Stop the presses, and the bulldozer: The Los Angeles Cultural Heritage Commission Thursday recommended historic-cultural monument status to the downtown Times Mirror Square complex in a move that could alter a developer’s plans to demolish a 1970s addition.

The complex was vacated by Los Angeles Times staff over the summer as the newspaper moved its operations to El Segundo.

The Times had been located at the complex since 1935, although the paper had been renting its space there since 2016 when its former owner, Tribune Media Co., sold it to Canadian developer Omni Group.

Omni’s development plan would preserve the older buildings and bulldoze the 1970s addition, but the commission sided with preservationists and others who have argued the entire complex is worthy of preservation. The commission even added its own recommendation that the ’70s portion be preserved for its architectural contributions even though staff had recommended it was only noteworthy for historical reasons.

“This is a family enterprise. There are a lot of architects, there are a lot of people involved in it,” historic preservation consultant Christy McAvoy told the commission. “It does not deserve to be reduced to parts. Holistically speaking, this is probably one of the most important sites in the history of Los Angeles and one of the most important families, and I would urge you to consider it today as a whole and give both the family, the architects and the people — the newspaper family, the people who worked there — their due in presenting Los Angeles’ history.”

The developers cannot tear down any buildings while the complex’s application for monument status is being considered, and a monument recommendation from the commission would have to be approved by a vote of the City Council.

The commission also has the power to delay the demolition of a designated property for up to one year while other preservation options are considered.

The Times Mirror application was submitted by a preservationist organization called Esotouric.

The complex consists of five buildings constructed between 1935 and 1973, according to a report by the Department of City Planning:

— the 1935 eight-story Los Angeles Times Building designed in the art deco/moderne architectural style by Los Angeles architect Gordon B. Kaufmann;

— the four-story Plant Building completed in 1935 that is an original two-story art deco/moderne-style building by Kaufmann, with two one-story additions designed by Los Angeles architect Rowland H. Crawford in 1946 and 1955;

— the 12-story Mirror Building designed in the late moderne architectural style by Crawford in 1948;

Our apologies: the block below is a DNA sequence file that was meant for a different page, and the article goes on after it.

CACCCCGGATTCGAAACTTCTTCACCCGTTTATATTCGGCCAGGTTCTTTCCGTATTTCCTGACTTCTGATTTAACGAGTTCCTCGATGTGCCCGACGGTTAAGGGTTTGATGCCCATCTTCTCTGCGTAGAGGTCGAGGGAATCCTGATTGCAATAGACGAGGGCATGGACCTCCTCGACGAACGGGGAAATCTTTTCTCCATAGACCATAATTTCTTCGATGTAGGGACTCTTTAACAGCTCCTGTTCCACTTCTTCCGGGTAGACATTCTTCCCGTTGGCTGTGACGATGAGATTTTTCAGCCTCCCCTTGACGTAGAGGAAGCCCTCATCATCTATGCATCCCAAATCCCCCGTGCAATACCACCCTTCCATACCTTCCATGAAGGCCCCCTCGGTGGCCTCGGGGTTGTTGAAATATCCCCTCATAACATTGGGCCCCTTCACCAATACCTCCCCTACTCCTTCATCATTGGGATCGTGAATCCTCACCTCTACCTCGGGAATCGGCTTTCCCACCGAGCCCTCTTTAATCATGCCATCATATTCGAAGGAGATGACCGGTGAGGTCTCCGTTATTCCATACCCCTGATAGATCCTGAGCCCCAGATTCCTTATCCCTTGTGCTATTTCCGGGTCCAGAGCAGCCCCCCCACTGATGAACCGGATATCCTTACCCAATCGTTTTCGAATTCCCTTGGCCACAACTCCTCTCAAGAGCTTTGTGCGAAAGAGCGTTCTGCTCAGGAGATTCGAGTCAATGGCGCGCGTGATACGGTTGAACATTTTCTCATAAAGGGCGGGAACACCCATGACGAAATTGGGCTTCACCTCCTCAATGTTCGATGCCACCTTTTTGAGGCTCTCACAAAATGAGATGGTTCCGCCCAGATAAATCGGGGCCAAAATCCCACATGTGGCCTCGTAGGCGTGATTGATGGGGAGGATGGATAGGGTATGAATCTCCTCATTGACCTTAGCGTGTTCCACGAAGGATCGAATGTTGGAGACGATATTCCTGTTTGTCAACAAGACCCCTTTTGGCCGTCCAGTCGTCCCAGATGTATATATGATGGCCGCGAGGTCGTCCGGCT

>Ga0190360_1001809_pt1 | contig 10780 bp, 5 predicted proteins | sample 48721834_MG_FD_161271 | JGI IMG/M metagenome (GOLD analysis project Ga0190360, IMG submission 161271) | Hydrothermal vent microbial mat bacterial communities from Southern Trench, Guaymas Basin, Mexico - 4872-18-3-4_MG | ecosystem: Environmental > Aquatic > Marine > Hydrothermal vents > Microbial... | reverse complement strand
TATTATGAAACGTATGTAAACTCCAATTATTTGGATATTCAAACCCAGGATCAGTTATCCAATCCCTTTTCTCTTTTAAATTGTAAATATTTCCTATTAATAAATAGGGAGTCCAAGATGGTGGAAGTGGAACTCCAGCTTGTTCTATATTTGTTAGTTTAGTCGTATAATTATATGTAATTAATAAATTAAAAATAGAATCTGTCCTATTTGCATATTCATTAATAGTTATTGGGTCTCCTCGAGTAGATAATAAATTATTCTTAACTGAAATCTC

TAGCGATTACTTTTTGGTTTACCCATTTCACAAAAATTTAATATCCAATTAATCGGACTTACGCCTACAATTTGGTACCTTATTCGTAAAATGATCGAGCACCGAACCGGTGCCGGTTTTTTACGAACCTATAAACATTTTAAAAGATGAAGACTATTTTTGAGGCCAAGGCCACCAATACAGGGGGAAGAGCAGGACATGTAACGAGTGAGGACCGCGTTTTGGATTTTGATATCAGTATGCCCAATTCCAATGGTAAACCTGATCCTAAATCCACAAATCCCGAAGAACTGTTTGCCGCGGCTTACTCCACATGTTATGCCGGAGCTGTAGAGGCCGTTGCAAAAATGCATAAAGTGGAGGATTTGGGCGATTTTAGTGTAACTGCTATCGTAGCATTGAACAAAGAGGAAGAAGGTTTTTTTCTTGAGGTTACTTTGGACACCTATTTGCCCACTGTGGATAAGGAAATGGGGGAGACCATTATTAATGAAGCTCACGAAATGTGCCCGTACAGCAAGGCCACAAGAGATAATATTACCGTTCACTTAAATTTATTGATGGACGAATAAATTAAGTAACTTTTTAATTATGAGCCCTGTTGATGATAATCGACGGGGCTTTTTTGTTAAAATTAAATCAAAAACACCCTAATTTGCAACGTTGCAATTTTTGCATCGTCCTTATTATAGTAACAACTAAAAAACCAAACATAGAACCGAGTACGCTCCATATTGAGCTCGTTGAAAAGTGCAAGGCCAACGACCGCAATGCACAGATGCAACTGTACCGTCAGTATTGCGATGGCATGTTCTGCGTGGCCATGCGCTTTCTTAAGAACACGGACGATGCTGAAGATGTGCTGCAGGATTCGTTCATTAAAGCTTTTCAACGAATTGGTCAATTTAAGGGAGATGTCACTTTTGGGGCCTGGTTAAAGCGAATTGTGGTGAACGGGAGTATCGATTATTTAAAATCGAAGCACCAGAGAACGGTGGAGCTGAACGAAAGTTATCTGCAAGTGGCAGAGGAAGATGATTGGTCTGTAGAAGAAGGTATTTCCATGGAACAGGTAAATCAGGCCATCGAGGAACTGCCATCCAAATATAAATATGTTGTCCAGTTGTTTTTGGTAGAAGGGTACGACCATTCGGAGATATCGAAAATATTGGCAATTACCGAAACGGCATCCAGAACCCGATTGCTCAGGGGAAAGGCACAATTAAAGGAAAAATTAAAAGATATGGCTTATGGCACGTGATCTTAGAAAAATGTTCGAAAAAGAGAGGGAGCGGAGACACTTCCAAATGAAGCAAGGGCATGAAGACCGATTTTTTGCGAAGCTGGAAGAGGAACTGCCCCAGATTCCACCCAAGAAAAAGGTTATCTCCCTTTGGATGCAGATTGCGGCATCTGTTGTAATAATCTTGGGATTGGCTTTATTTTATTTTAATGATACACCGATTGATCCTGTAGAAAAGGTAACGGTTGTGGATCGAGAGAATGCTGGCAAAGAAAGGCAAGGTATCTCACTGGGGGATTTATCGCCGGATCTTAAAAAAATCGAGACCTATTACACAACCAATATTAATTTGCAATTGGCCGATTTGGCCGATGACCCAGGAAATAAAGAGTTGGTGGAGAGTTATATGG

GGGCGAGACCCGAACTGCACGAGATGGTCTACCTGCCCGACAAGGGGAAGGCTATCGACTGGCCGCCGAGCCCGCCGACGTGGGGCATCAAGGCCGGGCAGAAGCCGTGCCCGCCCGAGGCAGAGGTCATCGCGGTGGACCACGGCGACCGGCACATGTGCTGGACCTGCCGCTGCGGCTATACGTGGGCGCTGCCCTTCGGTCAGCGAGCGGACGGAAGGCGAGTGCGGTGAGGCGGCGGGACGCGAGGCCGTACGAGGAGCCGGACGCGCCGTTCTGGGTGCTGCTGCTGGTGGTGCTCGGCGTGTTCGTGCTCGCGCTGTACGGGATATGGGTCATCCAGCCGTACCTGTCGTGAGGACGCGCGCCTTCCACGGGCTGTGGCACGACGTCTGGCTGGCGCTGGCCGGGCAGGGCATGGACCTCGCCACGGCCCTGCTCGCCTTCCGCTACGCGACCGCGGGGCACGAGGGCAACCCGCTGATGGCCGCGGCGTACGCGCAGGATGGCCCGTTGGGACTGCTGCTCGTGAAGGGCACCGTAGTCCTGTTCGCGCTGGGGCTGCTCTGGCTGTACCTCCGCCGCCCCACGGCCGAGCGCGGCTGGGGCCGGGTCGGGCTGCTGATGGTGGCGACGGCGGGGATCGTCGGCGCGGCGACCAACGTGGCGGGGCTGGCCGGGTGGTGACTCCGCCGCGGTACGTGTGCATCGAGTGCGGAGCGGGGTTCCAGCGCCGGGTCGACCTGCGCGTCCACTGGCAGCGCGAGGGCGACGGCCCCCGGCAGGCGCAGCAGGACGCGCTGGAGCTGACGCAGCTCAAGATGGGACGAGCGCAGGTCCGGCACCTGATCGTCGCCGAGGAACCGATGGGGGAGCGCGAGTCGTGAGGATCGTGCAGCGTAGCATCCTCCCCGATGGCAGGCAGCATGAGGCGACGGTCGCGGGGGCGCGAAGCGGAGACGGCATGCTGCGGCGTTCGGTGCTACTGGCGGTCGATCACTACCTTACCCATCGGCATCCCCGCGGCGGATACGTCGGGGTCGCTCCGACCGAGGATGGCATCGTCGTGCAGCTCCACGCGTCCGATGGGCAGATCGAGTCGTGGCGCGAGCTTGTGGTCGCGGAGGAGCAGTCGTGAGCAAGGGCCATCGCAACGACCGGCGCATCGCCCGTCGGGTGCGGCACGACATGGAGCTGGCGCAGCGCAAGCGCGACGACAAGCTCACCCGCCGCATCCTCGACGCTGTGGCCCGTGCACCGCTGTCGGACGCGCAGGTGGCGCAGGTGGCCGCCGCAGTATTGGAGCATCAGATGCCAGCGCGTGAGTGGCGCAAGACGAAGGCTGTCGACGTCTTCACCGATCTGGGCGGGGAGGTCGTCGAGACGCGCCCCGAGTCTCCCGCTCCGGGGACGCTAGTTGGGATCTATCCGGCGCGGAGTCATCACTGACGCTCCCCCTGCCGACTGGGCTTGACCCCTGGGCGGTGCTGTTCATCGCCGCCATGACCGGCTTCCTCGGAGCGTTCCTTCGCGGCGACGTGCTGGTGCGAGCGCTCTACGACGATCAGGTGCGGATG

— and the six-story Times-Mirror Headquarters Building and six-story parking structure designed by architect William L. Pereira in the corporate international architectural style in 1973.

The commission voted in July to consider the application. With Omni already having pledged to preserve much of the complex except for the 1970s addition, many of the public speakers at the meeting and in July focused their comments on it, with fans of the addition outnumbering its critics.

Teresa Grimes of GPA Consulting, which was representing Omni, said its research could not conclude that Pereira actually designed the addition, only that his firm did, and said that it “is just an average example of the style and doesn’t contribute to the history of modern architecture in Los Angeles.”

Leo Wolinsky, a former managing editor for The Times, in July gave a detailed history of the Chandler family, who owned and ran the paper for seven decades until the family-controlled Times Mirror Co. was sold to Tribune in 2000.

“Each of the buildings in Times Mirror Square reflects a different chapter in that history. Today they are all that remain to tell this powerful story of how Los Angeles came to be, and the family that put their unmistakable stamp on the region,” Wolinsky said.

Josh Albrektson, an activist who has spoken out against preserving the 1970s addition on the Facebook page DTLA Development, argued it was not worthy of monument status.

“This Pereira building would have never been allowed to have been built today. It absolutely destroys the look of the 1935 art deco L.A. Times building that everybody loves,” Albrektson said in July.

Dr. Patrick Soon-Shiong, a biotech billionaire who has dedicated most of his fortune to fighting cancer, in June finalized his $500 million-plus purchase of the Los Angeles Times, the San Diego Union-Tribune and some community newspapers.

The Los Angeles Department of City Planning has recommended preserving the entire complex for both architectural and historical reasons.

In a report, department staff said the complex is associated with the lives of historic personages important to national, state, city, or local history, including for its direct association with the prominent Chandler family, in particular Harry Chandler, Norman Chandler, Dorothy Buffum Chandler, and Otis Chandler, each of whom the report said played a significant role in the evolution of the Los Angeles Times from a local publication to a newspaper of national stature, and were influential in real estate development in Los Angeles.

The report also said the complex is as an excellent example of the Art Deco/Moderne and Late Moderne architectural styles, and is a significant work of master architects Gordon Kaufmann and Rowland Crawford. The commission made an addition to the recommendation that the Pereira addition also be recognized for its architectural contributions and as a significant work of master architect Pereira.

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